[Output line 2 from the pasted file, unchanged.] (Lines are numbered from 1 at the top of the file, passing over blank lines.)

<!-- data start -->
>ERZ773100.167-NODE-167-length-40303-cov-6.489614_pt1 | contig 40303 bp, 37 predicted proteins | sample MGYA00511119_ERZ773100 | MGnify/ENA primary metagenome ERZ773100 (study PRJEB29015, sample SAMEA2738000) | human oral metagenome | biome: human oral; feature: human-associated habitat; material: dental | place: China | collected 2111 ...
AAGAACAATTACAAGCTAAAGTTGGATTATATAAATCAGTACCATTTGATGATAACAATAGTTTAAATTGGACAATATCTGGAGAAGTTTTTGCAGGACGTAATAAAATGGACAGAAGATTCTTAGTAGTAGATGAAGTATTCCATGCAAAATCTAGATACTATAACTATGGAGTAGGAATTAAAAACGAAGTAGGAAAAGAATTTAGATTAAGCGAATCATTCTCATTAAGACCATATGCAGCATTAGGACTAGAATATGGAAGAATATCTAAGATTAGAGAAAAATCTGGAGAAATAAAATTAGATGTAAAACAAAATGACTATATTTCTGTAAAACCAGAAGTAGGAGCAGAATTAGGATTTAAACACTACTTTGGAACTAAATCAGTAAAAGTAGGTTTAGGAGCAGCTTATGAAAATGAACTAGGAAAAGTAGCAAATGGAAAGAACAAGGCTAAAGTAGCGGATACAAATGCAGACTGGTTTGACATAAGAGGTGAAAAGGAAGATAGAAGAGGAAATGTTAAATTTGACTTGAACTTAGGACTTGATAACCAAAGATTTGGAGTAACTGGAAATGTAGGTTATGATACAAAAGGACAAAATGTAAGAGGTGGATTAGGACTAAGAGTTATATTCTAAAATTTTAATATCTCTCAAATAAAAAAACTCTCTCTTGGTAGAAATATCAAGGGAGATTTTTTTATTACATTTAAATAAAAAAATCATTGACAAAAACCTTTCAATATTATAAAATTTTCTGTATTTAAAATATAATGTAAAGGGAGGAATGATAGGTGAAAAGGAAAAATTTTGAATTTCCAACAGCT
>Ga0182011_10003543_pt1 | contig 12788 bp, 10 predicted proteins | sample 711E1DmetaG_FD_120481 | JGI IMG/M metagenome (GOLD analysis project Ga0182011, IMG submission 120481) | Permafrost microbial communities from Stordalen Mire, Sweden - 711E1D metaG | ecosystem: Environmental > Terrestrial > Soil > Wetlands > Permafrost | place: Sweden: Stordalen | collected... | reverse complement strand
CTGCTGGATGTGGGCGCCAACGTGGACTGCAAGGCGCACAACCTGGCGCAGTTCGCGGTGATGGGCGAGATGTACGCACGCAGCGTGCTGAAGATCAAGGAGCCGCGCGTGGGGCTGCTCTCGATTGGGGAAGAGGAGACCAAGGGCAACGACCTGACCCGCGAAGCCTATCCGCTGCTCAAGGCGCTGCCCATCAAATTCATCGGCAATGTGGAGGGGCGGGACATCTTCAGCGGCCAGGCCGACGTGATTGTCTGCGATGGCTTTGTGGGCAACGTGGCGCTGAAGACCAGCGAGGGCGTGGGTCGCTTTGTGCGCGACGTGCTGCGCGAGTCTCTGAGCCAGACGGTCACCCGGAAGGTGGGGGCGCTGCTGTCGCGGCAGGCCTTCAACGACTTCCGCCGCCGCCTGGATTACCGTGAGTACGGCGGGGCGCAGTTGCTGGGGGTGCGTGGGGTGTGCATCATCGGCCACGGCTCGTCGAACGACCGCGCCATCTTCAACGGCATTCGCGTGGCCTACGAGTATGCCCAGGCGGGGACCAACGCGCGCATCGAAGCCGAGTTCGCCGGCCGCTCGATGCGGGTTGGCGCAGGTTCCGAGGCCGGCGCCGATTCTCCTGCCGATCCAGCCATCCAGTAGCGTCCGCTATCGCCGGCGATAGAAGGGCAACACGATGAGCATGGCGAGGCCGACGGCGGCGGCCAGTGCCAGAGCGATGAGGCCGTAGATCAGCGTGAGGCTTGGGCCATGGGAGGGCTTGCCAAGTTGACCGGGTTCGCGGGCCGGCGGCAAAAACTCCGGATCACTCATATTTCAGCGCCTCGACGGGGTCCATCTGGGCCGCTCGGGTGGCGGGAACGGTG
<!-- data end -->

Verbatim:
AAGAACAATTACAAGCTAAAGTTGGATTATATAAATCAGTACCATTTGATGATAACAATAGTTTAAATTGGACAATATCTGGAGAAGTTTTTGCAGGACGTAATAAAATGGACAGAAGATTCTTAGTAGTAGATGAAGTATTCCATGCAAAATCTAGATACTATAACTATGGAGTAGGAATTAAAAACGAAGTAGGAAAAGAATTTAGATTAAGCGAATCATTCTCATTAAGACCATATGCAGCATTAGGACTAGAATATGGAAGAATATCTAAGATTAGAGAAAAATCTGGAGAAATAAAATTAGATGTAAAACAAAATGACTATATTTCTGTAAAACCAGAAGTAGGAGCAGAATTAGGATTTAAACACTACTTTGGAACTAAATCAGTAAAAGTAGGTTTAGGAGCAGCTTATGAAAATGAACTAGGAAAAGTAGCAAATGGAAAGAACAAGGCTAAAGTAGCGGATACAAATGCAGACTGGTTTGACATAAGAGGTGAAAAGGAAGATAGAAGAGGAAATGTTAAATTTGACTTGAACTTAGGACTTGATAACCAAAGATTTGGAGTAACTGGAAATGTAGGTTATGATACAAAAGGACAAAATGTAAGAGGTGGATTAGGACTAAGAGTTATATTCTAAAATTTTAATATCTCTCAAATAAAAAAACTCTCTCTTGGTAGAAATATCAAGGGAGATTTTTTTATTACATTTAAATAAAAAAATCATTGACAAAAACCTTTCAATATTATAAAATTTTCTGTATTTAAAATATAATGTAAAGGGAGGAATGATAGGTGAAAAGGAAAAATTTTGAATTTCCAACAGCT